The Apple store was immaculate, spotless. Even the printers were out of site. I have walked into countless Solicitors offices where I have to fight my way past printers or photocopiers, or even worse sit next to one whilst waiting someone makes a thousand copies with me clearly in the way. Does this help the overall client experience? Certainly not.
There is a dentist that I have mentioned before. He charges thousands of pounds for each appointment. His waiting rooms are more like spa’s than a traditional dentist’s waiting room. Why has he done this, because he knows that a lot of his clients are scared, intimidated or frightened before they visit him? When they enter this room they instantly relax.
Don’t legal clients often feel anxious too? Does your reception area instantly relax them?
Knowledge Of Your Services
The Apple staff knew their products inside out. They found me exactly what I was looking for, better than I had managed to do so myself. I have heard many receptionists say “I am not sure that we offer that service” when I know that the firm does. Do you test your staff on the full range of services that you offer? You should, really!
What is the most important part about us as individuals? What makes us feel special when we hear it? Our name is unique. When people remember it when we do not expect them to doesn’t it stand out as a job well done?
Does your receptionist know the name of every client visiting your practice each day and welcome the clients by name as they arrive? Few firms have many appointments at the same time, but if you do, if the fee earner has met the client before it would be easy to describe their appearance; even easier to put a picture of the client next to the appointment. If you join a health club or even a cash and carry store your photograph is taken and put on your card. Why not have a photograph of the client on each file and on your case management system? It might remind every fee earner that each client is unique and deserves their best attention. It would certainly mean that your receptionist could greet every client by their name. Lovely!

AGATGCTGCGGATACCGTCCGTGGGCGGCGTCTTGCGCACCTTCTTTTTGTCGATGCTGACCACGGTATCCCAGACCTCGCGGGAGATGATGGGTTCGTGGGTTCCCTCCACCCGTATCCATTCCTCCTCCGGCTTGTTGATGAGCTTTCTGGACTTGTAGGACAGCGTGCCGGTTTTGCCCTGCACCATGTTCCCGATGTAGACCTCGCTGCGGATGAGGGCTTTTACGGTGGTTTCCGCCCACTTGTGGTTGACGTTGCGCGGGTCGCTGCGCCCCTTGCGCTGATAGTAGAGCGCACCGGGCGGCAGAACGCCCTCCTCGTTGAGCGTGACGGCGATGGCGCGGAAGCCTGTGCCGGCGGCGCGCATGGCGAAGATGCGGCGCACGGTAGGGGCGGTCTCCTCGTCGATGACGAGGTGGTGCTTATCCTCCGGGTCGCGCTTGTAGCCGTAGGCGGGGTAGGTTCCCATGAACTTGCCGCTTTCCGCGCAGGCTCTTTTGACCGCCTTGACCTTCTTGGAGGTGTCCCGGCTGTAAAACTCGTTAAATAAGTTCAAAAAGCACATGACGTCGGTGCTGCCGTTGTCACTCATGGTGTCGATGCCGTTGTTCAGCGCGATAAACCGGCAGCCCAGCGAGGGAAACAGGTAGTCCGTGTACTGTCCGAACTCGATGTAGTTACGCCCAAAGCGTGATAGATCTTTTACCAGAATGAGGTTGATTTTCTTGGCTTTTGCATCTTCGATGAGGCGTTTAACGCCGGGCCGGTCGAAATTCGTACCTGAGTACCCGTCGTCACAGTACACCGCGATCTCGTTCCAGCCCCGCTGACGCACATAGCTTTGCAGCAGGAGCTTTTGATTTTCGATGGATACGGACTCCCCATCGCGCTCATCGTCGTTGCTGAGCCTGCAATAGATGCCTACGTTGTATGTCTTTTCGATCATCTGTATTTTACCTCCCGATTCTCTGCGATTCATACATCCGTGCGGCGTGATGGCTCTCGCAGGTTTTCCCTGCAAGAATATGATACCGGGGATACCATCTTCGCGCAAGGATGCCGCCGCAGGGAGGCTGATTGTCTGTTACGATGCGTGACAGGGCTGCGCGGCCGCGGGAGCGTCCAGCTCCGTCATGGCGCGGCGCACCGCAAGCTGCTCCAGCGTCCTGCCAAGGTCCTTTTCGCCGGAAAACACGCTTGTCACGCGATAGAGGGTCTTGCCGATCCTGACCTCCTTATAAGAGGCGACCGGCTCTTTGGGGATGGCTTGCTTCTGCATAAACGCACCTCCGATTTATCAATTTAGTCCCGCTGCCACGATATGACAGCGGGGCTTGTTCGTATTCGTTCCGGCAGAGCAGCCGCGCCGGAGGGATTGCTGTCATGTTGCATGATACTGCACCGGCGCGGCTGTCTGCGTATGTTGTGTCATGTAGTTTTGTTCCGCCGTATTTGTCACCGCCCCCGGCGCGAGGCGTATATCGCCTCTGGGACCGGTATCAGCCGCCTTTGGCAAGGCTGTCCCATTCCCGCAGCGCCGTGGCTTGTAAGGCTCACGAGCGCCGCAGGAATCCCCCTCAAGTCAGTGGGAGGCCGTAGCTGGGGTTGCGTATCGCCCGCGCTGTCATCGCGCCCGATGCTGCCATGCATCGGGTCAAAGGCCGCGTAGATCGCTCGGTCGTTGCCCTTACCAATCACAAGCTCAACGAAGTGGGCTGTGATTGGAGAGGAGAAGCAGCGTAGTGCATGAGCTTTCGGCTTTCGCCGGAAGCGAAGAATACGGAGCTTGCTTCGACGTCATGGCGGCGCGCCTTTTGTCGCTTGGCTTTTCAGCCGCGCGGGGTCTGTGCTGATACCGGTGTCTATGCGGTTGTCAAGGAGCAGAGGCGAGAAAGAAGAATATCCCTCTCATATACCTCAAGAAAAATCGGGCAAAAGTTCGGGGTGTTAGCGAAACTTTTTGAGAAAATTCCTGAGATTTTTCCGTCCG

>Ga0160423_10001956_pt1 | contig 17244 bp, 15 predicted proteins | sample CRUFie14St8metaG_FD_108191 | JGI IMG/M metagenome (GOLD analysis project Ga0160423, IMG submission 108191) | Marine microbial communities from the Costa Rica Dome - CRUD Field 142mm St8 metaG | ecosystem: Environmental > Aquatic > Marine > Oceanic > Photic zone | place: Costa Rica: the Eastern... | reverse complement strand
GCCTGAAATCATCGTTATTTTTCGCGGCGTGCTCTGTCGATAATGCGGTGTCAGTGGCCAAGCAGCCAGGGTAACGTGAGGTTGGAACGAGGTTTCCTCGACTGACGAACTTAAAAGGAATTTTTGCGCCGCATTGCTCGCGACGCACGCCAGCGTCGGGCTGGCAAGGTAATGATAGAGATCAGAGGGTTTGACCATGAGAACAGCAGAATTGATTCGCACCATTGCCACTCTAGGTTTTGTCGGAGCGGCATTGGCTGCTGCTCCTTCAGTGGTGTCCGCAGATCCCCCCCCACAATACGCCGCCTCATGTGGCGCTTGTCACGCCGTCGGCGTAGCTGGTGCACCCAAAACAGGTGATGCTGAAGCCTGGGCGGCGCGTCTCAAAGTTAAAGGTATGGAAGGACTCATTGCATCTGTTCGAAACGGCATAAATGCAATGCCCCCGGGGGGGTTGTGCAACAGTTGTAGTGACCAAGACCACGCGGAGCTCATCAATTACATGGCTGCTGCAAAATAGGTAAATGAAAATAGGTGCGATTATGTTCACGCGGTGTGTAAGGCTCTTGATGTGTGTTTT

Make The Rules Don’t Follow Them
Apple excel at this. They did not follow the rules when making the Iphone. Until the Iphone all mobiles had keypads. Not Apple, touch screen technology for them. A radical new design. No tills in their stores. So many better ways to do so many different things. What more can you do in your practice to make your client’s experience of your firm the best yet? Do not start from how you currently work, but from what the client wants.
Many solicitors discount ideas far too easily. They believe that if no-one else is doing it they should not either. Or they are scared of trying a new idea and getting it wrong. I know all of these ideas could make a substantial difference to your clients’ experience of your practice. Are you going to try some of them or push them to the side and keep doing everything the way that you always have done? If I was running a practice and I wanted to ensure that I always had as many new clients as I wanted to keep me busy, I know what I would do.
Author: Nick Jervis